Movie Review: Fast & Furious 6 (Mindless Popcorn Action at its Best)


“Fast & Furious 6” is so ridiculous that even if you  suspend all beliefs in logic and physics heading into the film (as you should), you’d still be awing at the ridiculousness it all.  Yet, the film succeeds by proudly embracing its stupidity and tells the audience “you’re gonna enjoy this because it is damn good entertainment!”

The filmmakers of the sixth installment of the “Fast & Furious” franchise have capitalized on making it James Bond-esque in that they can churn out more sequels from now on without feeling franchise fatigue.  Walking in the footsteps of “Fast Five,” which was a success beyond everyone’s expectations (it reached #66 all time box office!), “Fast & Furious 6” had some tough shoes to fill to keep the franchise going, and delivers.

Almost all of the cast from “Fast Five” returns for “6”, joined by new characters played by Luke Evans and MMA star Gina Carano, as well as returning characters played by John Ortiz and Michelle Rodriguez.  Add this to the core cast played by Vin Diesel, Paul Walker, Dwayne Johnson, Ludacris, Tyrese, Sung Kang, Elsa Patalky, Gal Gadot… and you have a lot of… people.  Surprisingly, the film doesn’t feel bloated despite the huge cast as it manages to allocate some special moments to all of these characters.

Here is an accurate synopsis of “Fast and Furious 6”:  Good guys chases some bad guys.  The bad guys chase back.  Spectacular car chases occur.  Gun fights and fist fights galore.  Bodies fly in the air.  Things blow up.  Hit and miss attempts at humor.  Plot ‘twists’.  One side wins.  The end.

“Fast & Furious 6” is a Michael Bay film without the pretentiousness.  It is more implausible than all of the “Die Hard” films combined.  It has set the franchise up for more sequels better than Stallone’s “The Expendables”.  But it’s all for good.  And if the film doesn’t put a smile on your face, the ending will.

Movie Review: Star Trek Into Darkness

Kirk, Spock, and the rest of the crew of the U.S.S. Enterprise return in the second instalment of the J.J. Abrams reboot of the Star Trek franchise, an action-packed sci-fi adventure that leans more in the direction of “Die Hard” than “Blade Runner.”

Clocking at over two hours, the movie features non-stop action sequences, gorgeous visuals, and borderline sappy dialogue.  It felt like this film was the very best they could offer without serving up anything new or ground breaking.

Don’t get me wrong, ‘the very best they could offer’ in this case was an excellent action film.  Amidst of all the explosions, ships crashing into each other, and people literally flying through space, the film by in large retains the chemistry of the ensemble cast that made the 2009 film shine.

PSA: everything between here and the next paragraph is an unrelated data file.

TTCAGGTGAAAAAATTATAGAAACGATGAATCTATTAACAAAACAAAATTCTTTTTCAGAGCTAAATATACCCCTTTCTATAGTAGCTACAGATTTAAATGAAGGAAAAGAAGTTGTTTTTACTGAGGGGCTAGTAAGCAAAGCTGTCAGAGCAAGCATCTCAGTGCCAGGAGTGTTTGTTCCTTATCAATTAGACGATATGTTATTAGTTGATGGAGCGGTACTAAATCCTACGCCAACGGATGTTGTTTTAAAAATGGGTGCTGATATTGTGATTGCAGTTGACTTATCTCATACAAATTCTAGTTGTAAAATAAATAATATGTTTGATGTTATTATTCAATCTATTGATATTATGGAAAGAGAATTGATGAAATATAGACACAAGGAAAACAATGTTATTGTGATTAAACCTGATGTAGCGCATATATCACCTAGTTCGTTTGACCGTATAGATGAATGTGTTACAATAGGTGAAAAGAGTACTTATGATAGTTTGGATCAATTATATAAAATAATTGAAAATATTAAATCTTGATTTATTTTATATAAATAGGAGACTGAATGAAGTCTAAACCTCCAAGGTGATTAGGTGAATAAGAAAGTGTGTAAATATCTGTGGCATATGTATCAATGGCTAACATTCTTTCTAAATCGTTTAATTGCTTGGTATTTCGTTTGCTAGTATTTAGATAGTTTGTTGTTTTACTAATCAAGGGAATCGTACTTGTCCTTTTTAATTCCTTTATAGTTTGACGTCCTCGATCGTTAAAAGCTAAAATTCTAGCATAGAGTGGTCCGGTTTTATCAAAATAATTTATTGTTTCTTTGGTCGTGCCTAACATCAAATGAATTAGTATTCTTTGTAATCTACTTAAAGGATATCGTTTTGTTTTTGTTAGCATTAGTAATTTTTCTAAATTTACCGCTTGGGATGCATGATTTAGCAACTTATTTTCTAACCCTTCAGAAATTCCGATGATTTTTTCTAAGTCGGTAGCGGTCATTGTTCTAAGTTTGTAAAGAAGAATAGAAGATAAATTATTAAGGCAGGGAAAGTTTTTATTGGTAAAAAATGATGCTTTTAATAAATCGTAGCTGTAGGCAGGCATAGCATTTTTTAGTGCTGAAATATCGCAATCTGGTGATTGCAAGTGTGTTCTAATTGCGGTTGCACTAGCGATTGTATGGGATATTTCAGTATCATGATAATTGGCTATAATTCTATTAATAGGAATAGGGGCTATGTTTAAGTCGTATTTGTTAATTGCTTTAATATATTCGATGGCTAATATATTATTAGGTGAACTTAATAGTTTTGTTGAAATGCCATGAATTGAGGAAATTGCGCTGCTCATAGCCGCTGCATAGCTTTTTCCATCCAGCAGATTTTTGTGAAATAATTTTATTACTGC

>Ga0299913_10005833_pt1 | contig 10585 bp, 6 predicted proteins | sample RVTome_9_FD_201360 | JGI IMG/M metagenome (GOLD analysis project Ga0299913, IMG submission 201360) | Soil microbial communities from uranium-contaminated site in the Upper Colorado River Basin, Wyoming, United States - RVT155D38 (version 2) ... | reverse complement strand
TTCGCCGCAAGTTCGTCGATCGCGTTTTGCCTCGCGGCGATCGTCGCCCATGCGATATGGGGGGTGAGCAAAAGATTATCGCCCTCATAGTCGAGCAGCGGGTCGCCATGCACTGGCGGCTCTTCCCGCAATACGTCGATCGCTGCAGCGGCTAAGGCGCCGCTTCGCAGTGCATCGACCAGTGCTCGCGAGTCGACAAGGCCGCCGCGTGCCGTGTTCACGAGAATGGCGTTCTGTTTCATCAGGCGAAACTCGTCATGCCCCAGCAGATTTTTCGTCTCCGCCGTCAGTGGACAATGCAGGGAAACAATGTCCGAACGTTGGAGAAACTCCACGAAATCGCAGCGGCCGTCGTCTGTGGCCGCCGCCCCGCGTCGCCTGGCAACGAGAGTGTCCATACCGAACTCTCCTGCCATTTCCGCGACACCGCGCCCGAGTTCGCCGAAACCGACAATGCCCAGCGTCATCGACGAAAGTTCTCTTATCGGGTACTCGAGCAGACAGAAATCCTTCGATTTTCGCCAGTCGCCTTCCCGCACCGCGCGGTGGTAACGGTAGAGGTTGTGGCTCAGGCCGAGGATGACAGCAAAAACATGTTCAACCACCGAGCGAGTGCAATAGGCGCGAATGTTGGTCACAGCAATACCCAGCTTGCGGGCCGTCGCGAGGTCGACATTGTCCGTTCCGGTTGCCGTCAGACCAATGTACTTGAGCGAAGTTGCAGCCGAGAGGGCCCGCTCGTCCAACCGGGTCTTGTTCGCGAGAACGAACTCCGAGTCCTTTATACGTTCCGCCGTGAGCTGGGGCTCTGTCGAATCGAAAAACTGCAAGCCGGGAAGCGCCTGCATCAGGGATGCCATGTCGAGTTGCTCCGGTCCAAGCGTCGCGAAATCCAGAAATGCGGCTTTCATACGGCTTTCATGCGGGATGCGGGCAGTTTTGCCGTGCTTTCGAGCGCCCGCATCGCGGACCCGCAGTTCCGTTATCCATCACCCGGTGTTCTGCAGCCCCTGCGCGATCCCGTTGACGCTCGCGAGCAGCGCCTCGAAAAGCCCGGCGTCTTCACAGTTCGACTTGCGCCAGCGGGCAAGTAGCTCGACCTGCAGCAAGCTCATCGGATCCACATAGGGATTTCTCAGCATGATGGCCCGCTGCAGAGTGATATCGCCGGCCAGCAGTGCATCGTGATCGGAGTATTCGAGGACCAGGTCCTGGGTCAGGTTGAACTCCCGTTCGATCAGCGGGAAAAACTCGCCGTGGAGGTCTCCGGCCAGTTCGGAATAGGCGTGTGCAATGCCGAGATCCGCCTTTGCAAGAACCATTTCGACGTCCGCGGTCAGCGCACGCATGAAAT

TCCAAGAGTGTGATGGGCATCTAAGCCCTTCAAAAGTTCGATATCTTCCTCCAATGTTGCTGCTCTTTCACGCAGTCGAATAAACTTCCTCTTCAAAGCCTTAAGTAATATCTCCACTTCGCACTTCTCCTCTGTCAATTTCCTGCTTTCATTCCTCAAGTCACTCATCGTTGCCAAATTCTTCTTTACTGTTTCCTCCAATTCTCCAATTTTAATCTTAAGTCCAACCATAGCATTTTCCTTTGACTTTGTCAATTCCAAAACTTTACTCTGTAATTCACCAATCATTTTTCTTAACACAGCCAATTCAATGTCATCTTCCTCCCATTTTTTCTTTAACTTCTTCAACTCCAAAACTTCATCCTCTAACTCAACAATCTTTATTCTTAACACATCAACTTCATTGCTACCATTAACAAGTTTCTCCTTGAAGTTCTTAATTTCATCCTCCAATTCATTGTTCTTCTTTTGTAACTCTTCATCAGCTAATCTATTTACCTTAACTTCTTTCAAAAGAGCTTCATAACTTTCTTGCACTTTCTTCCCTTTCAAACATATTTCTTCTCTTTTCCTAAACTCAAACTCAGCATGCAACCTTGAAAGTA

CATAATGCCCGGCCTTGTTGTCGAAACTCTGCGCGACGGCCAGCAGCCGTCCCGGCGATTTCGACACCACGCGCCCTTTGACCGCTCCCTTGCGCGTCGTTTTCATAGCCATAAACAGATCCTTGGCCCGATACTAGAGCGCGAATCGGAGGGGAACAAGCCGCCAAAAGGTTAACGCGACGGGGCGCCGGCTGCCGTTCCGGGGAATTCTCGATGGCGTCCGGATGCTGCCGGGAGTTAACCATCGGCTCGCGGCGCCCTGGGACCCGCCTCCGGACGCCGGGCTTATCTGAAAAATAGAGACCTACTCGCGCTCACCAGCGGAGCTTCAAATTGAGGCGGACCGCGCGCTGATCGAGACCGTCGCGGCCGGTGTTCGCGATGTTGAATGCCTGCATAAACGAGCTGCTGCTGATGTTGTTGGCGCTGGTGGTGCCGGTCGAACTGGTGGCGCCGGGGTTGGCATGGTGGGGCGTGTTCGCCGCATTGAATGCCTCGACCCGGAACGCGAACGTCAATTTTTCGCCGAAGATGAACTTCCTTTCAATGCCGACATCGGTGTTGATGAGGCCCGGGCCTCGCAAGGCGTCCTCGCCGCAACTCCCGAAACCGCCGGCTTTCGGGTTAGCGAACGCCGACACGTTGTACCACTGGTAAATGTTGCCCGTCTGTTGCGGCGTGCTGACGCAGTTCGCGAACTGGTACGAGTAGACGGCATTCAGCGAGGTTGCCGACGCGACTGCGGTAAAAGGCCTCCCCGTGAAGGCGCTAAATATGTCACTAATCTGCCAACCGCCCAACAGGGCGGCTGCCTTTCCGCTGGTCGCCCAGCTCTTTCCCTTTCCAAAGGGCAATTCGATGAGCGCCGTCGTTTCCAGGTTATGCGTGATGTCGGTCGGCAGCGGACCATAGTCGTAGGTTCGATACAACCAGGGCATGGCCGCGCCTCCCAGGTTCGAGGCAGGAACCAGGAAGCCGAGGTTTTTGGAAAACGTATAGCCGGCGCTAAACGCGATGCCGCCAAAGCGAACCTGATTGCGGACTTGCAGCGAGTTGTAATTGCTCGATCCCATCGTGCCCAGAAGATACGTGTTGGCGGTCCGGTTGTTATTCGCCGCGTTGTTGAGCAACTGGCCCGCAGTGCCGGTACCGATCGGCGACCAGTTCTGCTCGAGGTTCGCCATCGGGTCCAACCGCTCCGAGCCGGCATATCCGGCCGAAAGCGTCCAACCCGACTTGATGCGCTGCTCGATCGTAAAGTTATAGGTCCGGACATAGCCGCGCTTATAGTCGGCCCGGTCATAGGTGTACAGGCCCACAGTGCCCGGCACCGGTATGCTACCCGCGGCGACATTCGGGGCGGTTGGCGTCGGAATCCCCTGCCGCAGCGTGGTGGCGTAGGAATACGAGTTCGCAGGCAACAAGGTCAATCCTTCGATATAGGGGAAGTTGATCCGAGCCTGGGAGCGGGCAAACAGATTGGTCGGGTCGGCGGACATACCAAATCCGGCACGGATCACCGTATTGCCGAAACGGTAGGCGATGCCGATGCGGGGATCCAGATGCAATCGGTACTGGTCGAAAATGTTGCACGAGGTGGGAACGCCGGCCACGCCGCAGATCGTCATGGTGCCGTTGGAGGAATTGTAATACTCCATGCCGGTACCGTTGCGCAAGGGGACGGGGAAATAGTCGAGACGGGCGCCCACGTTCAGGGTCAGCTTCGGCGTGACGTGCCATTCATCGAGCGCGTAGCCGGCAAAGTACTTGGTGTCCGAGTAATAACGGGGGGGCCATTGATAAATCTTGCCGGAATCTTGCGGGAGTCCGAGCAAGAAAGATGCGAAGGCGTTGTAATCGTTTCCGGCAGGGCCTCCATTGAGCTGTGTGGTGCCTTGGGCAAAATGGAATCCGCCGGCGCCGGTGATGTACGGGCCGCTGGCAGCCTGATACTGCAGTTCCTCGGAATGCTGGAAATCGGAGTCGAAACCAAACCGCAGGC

The villain of this film is played by Benedict Cumberbatch, whom I’ve only seen previously in a support role in “Tinker, Tailor Soldier, Spy.”  The film did not do his character justice, but in an under-utilized position, Cumberbatch was still able to portray Harrison as an evil, enigmatic, and worthy opponent of Kirk’s team.

The status of the Spock and Uhura characters are also elevated in “Into Darkness,” although I’m not entirely sure of the writers’ intentions regarding their progress.  Both characters have grown from rookies in the first film to experienced battle veterans who are the best in the business, but they engage in dialogue that are reminiscent of the awkwardness and over-sentimentality displayed in the Star Wars prequels (Episodes I-III for those who aren’t familiar).  Although it might be illogical for long-time Trek fans, “Into Darkness” does set up possible sequels starring Spock and / or Uhura without Kirk.

“Into Darkness” is well made, but it lacks the freshness of the 2009 “Star Trek,” as well as the ‘wow’ factor.  I’d recommend it because it’s a solid film, but I believe there are better alternatives out there that are either more entertaining (“Iron Man 3”) or a breath of fresh air (“Oblivion”).

Movie Review: Drive (2011 Film) – When Arthouse Meets Tarantino


We live in society today where the manic pace of life keep us ever so restless, and we often take this restlessness to the movies, demanding fast-paced, choppily-cut action scenes (thanks, Michael Bay, Jason Statham, the Bourne franchise…).

“Drive” is the antidote that Hollywood seldom provides, a noir-drama film that takes its time, keeping dialogue to a minimum and let the actors’ expressions do the talking.  I can already imagine impatient viewers saying throughout, “why aren’t they saying anything? why is the camera still for so long?”  Read their faces, my friends, and take note of why the camera is pointing in certain directions; it’s where the essence of filmmaking lies.

The movie is poetry in motion; a perfect assortment of quietness and love mixed with car chases and bloody violence.  The script was solid, and the camera work created tension and suspense.  I found myself immersed in a character-driven drama that stayed consistent all the way through.

Having seen this film almost two years after its release, I found myself comparing “Drive” to “Jack Reacher,” the crime-action box office hit from last winter which starred Tom Cruise.  It feels to me like “Drive” is the movie that “Jack Reacher” strove to be.  While “Jack Reacher” is a decent film, it failed to achieve the emotional connection that “Drive” did because it put too much emphasis on plot twists, and the titular character became less compelling amidst all the plot explanations.